Microsoft Replaces Hotmail With Outlook.com
Microsoft says Outlook.com will make it easier to organise messages and interact with social networks
Microsoft is ditching its Hotmail webmail service in favour of Outlook.com, claiming it will be easier to organise inboxes and interact with contacts on social networks.
Outlook.com will “re-imagine” webmail, according to Microsoft, offering the most radical changes to its user since Hotmail was first introduced in 1996, adding that email is becoming less and less useful as inboxes become cluttered with newsletters and other updates.
The preview of Outlook.com is being launched today, with users able to move over to the new service by clicking ‘upgrade’ in the options menu of their Hotmail account.
“You already know Outlook via the Outlook desktop application-for PCs and Macs-as the world’s most popular application for reading email, managing a calendar, and connecting to people,” said Microsoft in a blog post. “And you may have used the Outlook Web App connected to Exchange Server in your organization. Now, in addition to a desktop application and a service for businesses, we’re offering Outlook as a personal email service – Outlook.com.”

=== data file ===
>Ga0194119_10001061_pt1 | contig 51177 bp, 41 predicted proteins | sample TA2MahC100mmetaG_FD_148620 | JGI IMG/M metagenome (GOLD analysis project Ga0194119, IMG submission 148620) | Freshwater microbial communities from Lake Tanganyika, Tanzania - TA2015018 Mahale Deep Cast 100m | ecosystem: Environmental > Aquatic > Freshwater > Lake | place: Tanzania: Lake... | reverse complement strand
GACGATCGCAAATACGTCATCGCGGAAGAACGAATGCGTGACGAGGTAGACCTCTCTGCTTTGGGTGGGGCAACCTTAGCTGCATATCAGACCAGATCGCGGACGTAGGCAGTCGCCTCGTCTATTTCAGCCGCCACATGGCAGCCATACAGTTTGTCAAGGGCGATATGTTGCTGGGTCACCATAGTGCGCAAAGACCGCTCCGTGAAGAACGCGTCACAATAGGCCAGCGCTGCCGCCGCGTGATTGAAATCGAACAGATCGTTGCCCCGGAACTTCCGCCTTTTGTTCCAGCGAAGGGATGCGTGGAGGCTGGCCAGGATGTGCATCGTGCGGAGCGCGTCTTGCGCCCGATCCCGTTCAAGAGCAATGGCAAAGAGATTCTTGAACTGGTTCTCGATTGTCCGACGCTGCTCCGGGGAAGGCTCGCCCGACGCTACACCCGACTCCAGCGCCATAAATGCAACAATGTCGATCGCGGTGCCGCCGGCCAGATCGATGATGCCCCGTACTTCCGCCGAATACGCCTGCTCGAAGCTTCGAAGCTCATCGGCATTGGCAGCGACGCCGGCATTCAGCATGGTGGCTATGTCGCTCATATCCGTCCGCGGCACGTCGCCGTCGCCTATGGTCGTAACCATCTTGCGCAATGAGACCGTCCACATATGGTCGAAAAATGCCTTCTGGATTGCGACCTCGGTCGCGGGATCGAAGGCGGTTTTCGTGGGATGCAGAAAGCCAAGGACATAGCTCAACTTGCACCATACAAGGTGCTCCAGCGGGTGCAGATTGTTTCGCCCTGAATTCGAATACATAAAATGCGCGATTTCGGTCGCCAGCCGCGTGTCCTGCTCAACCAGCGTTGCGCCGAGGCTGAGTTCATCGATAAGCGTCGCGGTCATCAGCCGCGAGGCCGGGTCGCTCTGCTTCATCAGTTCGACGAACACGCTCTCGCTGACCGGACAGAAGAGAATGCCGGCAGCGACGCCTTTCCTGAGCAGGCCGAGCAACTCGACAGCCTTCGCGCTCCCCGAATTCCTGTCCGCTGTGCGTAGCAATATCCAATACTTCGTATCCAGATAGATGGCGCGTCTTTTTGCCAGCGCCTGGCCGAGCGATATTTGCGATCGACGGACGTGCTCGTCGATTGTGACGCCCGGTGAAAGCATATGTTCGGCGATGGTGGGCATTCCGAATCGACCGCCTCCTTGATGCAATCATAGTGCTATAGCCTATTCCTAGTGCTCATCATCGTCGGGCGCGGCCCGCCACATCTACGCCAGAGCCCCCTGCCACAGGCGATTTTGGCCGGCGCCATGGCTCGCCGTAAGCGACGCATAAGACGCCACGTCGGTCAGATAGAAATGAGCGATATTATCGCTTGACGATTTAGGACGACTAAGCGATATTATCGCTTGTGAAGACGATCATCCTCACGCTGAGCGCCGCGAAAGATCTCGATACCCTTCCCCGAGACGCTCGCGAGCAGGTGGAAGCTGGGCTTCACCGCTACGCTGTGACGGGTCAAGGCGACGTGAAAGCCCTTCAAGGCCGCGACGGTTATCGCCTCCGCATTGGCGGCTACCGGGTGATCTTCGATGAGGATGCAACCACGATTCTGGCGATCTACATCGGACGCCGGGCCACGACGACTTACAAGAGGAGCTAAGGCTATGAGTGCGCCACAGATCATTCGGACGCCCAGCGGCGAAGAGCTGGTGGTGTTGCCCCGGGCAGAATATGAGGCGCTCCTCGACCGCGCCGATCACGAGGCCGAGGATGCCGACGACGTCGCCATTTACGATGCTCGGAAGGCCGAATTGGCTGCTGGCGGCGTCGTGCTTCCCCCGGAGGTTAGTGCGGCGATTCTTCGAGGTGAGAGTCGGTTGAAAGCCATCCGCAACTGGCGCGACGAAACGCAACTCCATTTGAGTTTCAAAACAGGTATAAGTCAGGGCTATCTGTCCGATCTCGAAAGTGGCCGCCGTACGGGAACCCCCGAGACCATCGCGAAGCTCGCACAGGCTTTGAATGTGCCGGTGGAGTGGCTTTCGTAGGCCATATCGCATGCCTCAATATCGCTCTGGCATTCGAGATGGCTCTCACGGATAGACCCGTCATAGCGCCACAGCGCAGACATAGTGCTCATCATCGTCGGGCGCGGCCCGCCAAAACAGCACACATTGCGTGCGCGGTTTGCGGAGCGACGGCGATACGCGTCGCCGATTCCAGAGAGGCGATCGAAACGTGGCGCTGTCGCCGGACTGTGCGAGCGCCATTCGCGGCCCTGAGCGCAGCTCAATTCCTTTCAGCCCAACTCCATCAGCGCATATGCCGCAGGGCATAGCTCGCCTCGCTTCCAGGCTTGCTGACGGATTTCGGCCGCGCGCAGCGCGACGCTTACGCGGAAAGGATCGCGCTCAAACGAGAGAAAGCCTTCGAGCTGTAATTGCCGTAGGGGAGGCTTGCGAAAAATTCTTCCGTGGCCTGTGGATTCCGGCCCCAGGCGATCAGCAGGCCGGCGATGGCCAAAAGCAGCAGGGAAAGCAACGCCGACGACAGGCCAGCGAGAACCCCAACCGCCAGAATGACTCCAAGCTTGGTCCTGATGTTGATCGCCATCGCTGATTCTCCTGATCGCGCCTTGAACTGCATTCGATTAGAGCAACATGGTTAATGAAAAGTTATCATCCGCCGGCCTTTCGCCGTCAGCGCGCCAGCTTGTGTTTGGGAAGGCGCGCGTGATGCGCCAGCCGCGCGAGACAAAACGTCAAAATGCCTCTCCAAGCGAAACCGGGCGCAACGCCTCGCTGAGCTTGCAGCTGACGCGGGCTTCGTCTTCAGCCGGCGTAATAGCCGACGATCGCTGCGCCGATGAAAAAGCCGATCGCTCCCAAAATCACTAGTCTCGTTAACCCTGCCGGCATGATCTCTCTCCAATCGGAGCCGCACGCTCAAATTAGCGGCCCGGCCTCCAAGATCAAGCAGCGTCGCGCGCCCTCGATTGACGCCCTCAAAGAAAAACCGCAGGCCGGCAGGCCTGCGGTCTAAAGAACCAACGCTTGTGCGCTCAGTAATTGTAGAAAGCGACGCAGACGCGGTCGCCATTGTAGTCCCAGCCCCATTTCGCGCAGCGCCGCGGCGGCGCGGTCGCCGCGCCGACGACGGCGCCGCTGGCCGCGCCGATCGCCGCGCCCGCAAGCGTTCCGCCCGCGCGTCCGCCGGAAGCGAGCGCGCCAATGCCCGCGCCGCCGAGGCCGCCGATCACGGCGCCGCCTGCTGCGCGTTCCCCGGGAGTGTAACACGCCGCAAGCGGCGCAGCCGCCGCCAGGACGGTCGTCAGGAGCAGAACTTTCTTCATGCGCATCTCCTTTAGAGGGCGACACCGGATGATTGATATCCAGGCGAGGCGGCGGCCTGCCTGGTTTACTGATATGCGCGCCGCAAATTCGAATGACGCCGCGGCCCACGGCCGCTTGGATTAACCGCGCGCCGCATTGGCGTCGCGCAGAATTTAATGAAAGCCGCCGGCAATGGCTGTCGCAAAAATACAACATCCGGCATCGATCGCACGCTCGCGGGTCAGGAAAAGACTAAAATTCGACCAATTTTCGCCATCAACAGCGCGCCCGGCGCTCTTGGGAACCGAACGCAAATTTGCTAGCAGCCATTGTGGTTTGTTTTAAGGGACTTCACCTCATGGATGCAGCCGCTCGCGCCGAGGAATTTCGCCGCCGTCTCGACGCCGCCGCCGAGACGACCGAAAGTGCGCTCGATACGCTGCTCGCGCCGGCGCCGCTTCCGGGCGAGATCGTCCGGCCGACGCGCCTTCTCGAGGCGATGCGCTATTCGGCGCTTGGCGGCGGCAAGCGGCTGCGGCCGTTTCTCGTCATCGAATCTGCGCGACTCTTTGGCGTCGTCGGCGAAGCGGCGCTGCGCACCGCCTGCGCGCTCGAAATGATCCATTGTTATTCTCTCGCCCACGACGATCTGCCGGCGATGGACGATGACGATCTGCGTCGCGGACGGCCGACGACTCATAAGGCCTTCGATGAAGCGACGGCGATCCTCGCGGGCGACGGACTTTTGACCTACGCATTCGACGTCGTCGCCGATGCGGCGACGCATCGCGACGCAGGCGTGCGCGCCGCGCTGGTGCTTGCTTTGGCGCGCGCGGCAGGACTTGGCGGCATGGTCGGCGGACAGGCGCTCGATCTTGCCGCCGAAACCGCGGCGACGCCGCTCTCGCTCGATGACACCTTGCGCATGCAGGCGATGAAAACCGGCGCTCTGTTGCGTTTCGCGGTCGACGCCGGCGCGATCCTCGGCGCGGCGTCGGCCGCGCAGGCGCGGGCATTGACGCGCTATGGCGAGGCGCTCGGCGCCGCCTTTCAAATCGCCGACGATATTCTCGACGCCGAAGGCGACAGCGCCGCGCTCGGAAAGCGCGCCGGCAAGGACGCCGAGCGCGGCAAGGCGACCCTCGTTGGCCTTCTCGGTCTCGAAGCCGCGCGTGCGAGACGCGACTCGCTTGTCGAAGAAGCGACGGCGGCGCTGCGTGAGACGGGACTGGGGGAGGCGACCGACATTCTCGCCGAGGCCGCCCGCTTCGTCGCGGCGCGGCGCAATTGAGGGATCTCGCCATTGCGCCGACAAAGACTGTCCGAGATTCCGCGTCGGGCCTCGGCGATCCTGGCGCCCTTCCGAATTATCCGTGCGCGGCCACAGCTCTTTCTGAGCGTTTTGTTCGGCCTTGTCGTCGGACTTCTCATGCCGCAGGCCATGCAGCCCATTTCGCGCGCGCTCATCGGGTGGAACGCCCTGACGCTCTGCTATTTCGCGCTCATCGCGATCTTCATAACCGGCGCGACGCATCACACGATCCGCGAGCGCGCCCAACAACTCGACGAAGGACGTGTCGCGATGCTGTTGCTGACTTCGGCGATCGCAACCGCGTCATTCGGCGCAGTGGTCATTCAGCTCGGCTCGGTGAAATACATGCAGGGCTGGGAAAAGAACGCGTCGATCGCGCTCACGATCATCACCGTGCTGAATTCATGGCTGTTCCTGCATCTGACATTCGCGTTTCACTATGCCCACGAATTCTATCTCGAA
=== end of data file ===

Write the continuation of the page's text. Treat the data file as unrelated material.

Outlook.com has been designed “cloud-first” so that mail is accessible on PCs, tablets and smartphones and using ActiveSync to share calendars and contacts across devices.
A new user interface has 60 percent fewer pixels and there are 30 percent more messages visible in the inbox, while there are no display adverts or large search boxes. Emails are sorted automatically, with messages from contacts, newsletters and social updates all separated.
Social integration is a key feature of the new service and Outlook.com will connect with Facebook, Twitter, LinkedIn, Google and eventually Skype, the Microsoft-owned VoIP application. It also worked with the Outlook desktop application and attachments can be added through Microsoft Office Web Apps.
Microsoft promises that users will be in control over what personal information is shared and to which networks. Once upgraded, users will still be able to receive and send emails on their @hotmail.com, @live.com and @msn.com addresses in addition to their new @outlook.com address.
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